Respiratory alkalosis

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Respiratory alkalosis
ICD-10 E87.3
ICD-9 276.3
DiseasesDB 406

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Editor-In-Chief: C. Michael Gibson, M.S., M.D. [1]; Associate Editor(s)-in-Chief: Madhu Sigdel M.B.B.S.[2] Priyamvada Singh, M.D. [3], Eiman Ghaffarpasand, M.D. [4]


Acid-base status of an organism is determined by the extracellular fluid (ECF) hydrogen ion concentration [H+] since pH is equal to minus log of [H+] i.e. pH = -log[H+]. Normal pH of human blood is 7.40 (7.35-7.45). Acidosis raises ECF [H+] thereby lowering pH whereas alkalosis lowers ECF [H+] thereby raising pH of the ECF. Respiratory alkalosis is an acid-base disorder, primarily a decrease in partial pressure of carbon dioxide in arterial blood means PaCo2 [normal PaCo2 is 40 mm Hg on average with range between 35-45mm Hg (4.7-6.0kPa)] with or without compensatory decrease in serum bicarbonate [HCO3-] (normal bicarbonate is 22-30mEq/L in arterial blood gas analysis) and pH being alkaline (normal pH of blood is 7.35-7.45).


Production of CO2 in body tissues by intracellular metabolic process (from oxidation of fat, carbohydrate and carbon skeleton of amino acids in normal metabolic process produces carbon dioxide and water) and elimination of CO2 through lungs are in equilibrium under normal physiology. CO2 in body tissues from normal metabolic process enters blood in the tissues because its local partial pressure in tissues is greater than the partial pressure in blood flowing through the tissues due to property of gases to diffuse from high pressure to low pressure. Flowing blood transports the CO2 to the lungs, where it diffuses into the alveoli and then to the atmosphere by pulmonary ventilation. The reversible combination of CO2 with water in the red blood cells under the influence of carbonic anhydrase enzyme forms carbonic acid (H2CO3) which dissociates into hydrogen and bicarbonate ions (H+ and HCO3−) ions. HCO3− diffuse from the red blood cells into the plasma, while chloride ions diffuse into the red blood cells to take their place (chloride shift). Hence, most of tissue CO2 is brought to lungs as plasma venous bicarbonate ions that accounts for about 70 percent of the CO2 transported from the tissues to the lungs. Remaining CO2 is transported as carbaminohemoglobin (23%) and as dissolved CO2 in fluids of blood(7%).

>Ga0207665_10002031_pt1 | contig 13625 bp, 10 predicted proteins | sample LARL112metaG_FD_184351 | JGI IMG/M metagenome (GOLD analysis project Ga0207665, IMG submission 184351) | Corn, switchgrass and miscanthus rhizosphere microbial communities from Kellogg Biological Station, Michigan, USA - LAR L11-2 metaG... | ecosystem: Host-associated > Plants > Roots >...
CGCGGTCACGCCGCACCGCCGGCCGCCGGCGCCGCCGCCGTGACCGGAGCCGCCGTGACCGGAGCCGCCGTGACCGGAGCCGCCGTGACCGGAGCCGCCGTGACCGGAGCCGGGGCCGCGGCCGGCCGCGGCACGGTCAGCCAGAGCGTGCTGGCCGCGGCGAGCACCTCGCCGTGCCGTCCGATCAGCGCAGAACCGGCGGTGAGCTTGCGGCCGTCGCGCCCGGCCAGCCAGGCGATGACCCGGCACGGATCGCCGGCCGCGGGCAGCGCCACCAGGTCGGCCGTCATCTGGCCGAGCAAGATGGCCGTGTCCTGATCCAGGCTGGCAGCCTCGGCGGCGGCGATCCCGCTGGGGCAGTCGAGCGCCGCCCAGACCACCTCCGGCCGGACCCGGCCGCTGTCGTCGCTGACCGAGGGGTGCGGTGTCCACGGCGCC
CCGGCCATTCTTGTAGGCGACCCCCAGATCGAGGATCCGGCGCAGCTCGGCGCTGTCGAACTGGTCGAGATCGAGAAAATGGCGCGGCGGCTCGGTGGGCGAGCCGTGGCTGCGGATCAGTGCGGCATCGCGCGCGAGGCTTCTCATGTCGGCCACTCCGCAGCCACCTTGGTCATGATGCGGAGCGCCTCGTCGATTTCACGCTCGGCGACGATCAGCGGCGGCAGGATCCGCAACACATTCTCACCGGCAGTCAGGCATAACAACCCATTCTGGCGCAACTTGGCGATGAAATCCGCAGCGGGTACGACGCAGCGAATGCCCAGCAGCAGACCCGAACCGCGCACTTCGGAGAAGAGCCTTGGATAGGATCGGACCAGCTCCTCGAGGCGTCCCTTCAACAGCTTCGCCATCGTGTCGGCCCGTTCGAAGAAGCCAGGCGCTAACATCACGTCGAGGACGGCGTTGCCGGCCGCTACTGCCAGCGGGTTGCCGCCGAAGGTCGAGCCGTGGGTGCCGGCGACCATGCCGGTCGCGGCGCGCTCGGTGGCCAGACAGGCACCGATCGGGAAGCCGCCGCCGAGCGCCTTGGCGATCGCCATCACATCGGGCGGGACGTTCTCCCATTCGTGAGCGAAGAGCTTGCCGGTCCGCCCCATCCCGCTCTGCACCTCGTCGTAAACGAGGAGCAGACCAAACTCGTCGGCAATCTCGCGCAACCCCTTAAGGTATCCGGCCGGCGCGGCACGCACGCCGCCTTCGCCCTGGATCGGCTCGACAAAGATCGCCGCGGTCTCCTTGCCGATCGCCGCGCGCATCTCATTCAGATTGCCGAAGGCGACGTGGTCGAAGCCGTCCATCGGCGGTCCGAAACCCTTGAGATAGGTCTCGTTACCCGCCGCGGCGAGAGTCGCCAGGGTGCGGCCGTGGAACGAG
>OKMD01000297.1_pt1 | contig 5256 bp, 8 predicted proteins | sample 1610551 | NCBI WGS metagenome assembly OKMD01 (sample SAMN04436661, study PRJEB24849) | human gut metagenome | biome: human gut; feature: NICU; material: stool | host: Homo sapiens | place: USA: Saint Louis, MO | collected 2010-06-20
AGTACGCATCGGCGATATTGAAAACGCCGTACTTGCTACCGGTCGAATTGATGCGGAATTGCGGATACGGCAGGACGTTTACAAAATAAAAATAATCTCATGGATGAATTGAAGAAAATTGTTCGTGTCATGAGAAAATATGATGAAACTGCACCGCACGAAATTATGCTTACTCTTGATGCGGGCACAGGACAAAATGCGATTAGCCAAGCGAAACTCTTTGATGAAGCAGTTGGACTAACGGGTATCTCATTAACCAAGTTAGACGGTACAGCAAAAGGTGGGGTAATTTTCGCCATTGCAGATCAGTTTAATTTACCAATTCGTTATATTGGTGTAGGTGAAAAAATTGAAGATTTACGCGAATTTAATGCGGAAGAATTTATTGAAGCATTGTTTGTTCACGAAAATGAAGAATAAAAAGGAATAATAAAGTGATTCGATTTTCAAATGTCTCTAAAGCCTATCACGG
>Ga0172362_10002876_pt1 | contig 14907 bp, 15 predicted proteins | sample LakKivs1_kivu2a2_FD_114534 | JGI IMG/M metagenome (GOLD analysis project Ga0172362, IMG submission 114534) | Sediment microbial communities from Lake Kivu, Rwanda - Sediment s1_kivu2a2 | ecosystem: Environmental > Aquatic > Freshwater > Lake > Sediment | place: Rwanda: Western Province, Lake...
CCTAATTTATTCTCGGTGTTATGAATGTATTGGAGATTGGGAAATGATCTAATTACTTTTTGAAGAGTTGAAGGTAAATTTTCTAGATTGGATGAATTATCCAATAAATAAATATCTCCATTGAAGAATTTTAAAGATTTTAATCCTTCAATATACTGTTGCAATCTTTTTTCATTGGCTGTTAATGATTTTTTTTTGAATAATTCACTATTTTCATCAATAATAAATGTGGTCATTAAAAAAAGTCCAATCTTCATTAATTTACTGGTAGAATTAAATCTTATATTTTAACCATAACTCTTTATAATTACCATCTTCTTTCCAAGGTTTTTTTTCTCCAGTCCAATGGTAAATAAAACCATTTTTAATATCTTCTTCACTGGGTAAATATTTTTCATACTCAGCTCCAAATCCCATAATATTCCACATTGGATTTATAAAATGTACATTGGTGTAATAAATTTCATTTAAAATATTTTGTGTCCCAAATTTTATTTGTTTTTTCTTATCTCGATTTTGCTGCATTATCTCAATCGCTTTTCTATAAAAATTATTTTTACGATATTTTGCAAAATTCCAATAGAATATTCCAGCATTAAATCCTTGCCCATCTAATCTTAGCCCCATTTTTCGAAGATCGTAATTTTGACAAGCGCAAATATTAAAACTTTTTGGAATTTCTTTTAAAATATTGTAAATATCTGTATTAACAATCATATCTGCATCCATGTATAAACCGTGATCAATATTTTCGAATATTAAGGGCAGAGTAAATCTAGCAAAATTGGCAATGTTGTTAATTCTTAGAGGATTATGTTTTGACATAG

Respiratory alkalosis in almost all cases results from increased alveolar respiration (hyperventilation) leading to decrease in blood carbon dioxide concentration measured as PaCO2. This leads to decreased hydrogen ion [H+] and bicarbonate [HCO3-] concentrations. Decreased [H+] leads to increase in pH leading to alkalosis.

Compensation in respiratory alkalosis

compensation for respiratory alkalosis is mostly mediated through plasma buffers and proteins (eg. hemoglobin in RBC, plasma proteins) in acute stage and by kidneys in chronic compensatory stage.

Acute compensatory stage

Chronic compensatory stage

  • Renal mediated process where reduction in PaCO2 leads to decreased renal tubular H+ secretion. Within the renal tubular cells, CO2, under the influence of carbonic anhydrase enzyme, combines with H2O to form carbonic acid (H2CO3), which then dissociates into HCO3- and H+. Alkalosis inhibits carbonic anhydrase activity, resulting in reduced H+ secretion into the renal tubule. As a result, there is not enough H+ in the renal tubular fluid to react with all the filtered HCO3− from glomerular capillaries of the kidneys. Therefore, the HCO3− that cannot react with H+ is not reabsorbed and is excreted in the urine. This causes a decrease in urinary net acid excretion(mostly ammonium ions NH4+) and due to increased bicarbonate excretion, body's bicarbonate stores is reduced.
  • Starts after 24-36 hours and renal compensation for sustained hypocapnia is complete in 36-72 hours
  • For every PaCO2 decrease of 10 mm Hg, serum bicarbonate decreases by 5mEq/L
  • pH in chronic compensation is near normal


There are two types of respiratory alkalosis: chronic and acute.

Acute respiratory alkalosis

Chronic respiratory alkalosis

  • Lasting for longer than 24-48 hours
  • For every 10 mM drop in pCO2 in blood, there is a corresponding 5 mM of bicarbonate ion drop.